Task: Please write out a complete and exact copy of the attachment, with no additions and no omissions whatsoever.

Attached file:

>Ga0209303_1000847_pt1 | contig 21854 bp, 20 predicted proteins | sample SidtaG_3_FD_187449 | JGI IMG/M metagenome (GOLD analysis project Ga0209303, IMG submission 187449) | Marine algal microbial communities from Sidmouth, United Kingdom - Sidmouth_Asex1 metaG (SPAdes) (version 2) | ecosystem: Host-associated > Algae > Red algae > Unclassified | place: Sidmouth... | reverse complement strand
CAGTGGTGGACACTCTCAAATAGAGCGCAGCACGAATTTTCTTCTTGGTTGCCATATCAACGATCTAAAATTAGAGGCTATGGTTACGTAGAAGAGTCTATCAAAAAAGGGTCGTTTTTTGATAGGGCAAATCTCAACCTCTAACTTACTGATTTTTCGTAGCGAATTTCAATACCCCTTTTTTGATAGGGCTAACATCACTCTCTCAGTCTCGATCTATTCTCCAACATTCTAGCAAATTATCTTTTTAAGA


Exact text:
>Ga0209303_1000847_pt1 | contig 21854 bp, 20 predicted proteins | sample SidtaG_3_FD_187449 | JGI IMG/M metagenome (GOLD analysis project Ga0209303, IMG submission 187449) | Marine algal microbial communities from Sidmouth, United Kingdom - Sidmouth_Asex1 metaG (SPAdes) (version 2) | ecosystem: Host-associated > Algae > Red algae > Unclassified | place: Sidmouth... | reverse complement strand
CAGTGGTGGACACTCTCAAATAGAGCGCAGCACGAATTTTCTTCTTGGTTGCCATATCAACGATCTAAAATTAGAGGCTATGGTTACGTAGAAGAGTCTATCAAAAAAGGGTCGTTTTTTGATAGGGCAAATCTCAACCTCTAACTTACTGATTTTTCGTAGCGAATTTCAATACCCCTTTTTTGATAGGGCTAACATCACTCTCTCAGTCTCGATCTATTCTCCAACATTCTAGCAAATTATCTTTTTAAGA